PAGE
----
"The Council welcomes the specific proposals made by the Secretary-General aimed at strengthening the Best Practices Unit of the Department of Peacekeeping Operations with the appointment of gender advisers at sufficiently senior levels.
"It also welcomes the practical efforts, including the preparation of complementary reports, already made by the United Nations and its agencies, funds, programmes and regional bodies, in particular those participating in the Administrative Committee on Coordination (ACC) Inter-agency Task Force on Women, Peace and Security to implement all aspects of resolution 1325 (2000), as well as the timely issuance of the publication Gender Perspective in Disarmament, which gives a clear indication of ways in which women can be fully involved and the benefits to the parties concerned.
"The Security Council notes with satisfaction that the Secretary-General’s study requested under paragraph 16 of its resolution 1325 (2000) on the impact of armed conflict on women and girls, the role of women in peace-building and the gender dimensions of peace processes and conflict resolution is under way and welcomes the coordinated comprehensive input of the United Nations and all the relevant agencies, funds and programmes of the United Nations system and looks forward to its review.
"The Security Council is concerned that there are still no women appointed as Special Representatives or Special Envoys of the Secretary-General to peace missions, and urges Member States to redouble their efforts to nominate women candidates to the Secretary-General. The Council also urges the Secretary-General to appoint women as Special Representatives and Envoys to pursue good offices on his behalf in accordance with his strategic plan of action (A/49/587, para. 2).
"The Security Council recognizes the need to implement fully international humanitarian and human rights law that protects the rights of civilians, including women and girls, during and after conflicts and calls on all parties to armed conflicts to take special measures to protect women and girls from gender-based violence, and all other forms of violence.
"The Security Council remains actively seized of the matter and expresses its willingness to consider, as appropriate, the gender dimensions of armed conflict in carrying out its responsibility of maintaining international peace and security under the Charter of the United Nations."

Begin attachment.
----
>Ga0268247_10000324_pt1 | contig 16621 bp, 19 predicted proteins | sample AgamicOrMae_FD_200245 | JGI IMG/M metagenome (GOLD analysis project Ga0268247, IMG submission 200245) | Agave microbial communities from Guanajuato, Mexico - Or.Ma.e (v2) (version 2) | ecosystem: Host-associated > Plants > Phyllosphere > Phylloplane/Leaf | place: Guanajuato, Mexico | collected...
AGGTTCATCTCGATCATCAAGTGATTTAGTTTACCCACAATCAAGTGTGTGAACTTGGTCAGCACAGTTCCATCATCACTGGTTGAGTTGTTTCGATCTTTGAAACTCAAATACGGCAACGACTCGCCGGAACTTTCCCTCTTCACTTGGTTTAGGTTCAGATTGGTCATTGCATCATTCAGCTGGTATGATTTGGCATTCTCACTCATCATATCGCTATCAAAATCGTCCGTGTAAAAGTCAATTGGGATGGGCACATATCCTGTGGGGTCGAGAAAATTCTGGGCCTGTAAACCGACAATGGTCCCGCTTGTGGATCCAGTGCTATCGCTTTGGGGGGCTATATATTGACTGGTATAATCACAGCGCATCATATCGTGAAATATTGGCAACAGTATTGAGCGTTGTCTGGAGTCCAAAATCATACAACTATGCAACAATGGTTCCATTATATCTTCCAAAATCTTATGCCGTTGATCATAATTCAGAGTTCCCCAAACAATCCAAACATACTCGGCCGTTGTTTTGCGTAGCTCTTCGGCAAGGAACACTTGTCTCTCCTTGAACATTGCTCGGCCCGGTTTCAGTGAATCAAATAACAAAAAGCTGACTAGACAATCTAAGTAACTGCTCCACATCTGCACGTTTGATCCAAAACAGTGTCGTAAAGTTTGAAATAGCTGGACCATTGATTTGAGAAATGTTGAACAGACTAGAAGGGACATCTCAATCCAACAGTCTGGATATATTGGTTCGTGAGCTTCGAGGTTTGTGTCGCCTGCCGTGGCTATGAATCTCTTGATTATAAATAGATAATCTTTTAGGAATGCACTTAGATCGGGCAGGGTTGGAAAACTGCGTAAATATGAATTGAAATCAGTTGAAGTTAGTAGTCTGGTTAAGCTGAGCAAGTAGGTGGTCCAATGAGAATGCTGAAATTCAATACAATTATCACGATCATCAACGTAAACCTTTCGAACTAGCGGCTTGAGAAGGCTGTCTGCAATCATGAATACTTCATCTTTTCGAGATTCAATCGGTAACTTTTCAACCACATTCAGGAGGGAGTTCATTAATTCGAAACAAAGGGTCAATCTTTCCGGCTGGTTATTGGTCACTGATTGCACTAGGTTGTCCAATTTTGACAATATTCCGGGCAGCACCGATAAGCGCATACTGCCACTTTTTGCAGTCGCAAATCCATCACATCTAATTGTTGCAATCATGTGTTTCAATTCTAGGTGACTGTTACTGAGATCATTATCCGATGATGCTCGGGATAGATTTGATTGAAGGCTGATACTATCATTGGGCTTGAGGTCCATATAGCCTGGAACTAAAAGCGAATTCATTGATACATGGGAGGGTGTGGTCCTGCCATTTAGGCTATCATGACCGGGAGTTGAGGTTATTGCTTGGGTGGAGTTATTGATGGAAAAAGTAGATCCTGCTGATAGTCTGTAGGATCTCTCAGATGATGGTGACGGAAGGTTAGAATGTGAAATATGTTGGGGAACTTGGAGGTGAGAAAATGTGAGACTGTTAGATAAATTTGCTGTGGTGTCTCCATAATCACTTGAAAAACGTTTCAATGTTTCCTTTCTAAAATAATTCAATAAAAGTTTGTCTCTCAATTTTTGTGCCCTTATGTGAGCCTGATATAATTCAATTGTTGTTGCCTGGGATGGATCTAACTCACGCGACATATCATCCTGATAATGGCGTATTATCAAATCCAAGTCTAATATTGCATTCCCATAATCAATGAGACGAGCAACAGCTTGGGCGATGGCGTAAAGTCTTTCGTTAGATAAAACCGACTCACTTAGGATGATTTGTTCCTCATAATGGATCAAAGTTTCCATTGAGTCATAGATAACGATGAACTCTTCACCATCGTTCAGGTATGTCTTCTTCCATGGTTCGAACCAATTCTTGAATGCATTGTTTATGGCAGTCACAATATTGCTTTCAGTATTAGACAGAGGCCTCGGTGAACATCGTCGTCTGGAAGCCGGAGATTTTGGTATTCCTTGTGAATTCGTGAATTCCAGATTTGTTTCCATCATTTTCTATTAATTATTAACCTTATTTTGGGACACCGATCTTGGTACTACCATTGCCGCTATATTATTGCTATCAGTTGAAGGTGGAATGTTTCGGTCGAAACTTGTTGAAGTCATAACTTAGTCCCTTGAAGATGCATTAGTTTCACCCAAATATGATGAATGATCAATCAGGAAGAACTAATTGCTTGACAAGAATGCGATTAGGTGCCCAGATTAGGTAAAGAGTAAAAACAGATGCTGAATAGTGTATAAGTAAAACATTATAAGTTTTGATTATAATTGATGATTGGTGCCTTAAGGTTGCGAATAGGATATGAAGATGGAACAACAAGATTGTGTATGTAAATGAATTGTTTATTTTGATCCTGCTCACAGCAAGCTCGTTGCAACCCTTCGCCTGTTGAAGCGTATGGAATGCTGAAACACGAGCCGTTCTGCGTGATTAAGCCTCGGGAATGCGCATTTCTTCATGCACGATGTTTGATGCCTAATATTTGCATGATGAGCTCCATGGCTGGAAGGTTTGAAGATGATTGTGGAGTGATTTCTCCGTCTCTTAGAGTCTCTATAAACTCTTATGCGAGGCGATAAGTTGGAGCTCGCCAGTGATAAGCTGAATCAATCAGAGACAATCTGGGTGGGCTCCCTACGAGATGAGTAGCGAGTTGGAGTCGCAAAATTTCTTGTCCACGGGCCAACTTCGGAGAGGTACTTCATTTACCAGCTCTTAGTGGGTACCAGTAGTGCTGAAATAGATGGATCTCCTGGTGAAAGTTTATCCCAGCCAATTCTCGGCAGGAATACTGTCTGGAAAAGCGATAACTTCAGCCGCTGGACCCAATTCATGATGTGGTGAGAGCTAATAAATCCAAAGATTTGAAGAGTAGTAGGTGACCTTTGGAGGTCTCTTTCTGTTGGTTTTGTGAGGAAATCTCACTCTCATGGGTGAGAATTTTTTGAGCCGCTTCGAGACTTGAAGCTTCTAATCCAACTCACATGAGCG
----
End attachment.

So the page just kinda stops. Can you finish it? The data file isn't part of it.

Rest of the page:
The Security Council met this morning to consider the item on women, peace and security. One year ago today, the Council adopted resolution 1325 (2000), calling on all actors involved in negotiating and implementing peace agreements to adopt gender perspectives that included the special needs of women and girls during repatriation and resettlement, reintegration and post-conflict reconstruction. The gender perspective should also include measures supporting local women’s peace initiatives and indigenous processes for conflict resolution, and involving women in all the implementation mechanisms of the peace agreements, as well as measures to ensure the human rights of women and girls, particularly as they related to the national constitution, the electoral system, the police and the judiciary.
Also by that resolution, the Council expressed willingness to ensure that Council missions take into account gender considerations and the rights of women, including through local and international women’s groups. The Council requested the Secretary-General to provide to Member States training guidelines and materials on the protection of the rights and particular needs of women, as well as on the importance of involving women in all peacekeeping and peace-building measures. The Council invited the Secretary-General to carry out a study and report to it on the impact of armed conflict on women and girls, the role of women in peace-building, and the gender dimension of peace processes and conflict resolutions. It urged Member States to increase the participation of women at decision-making levels.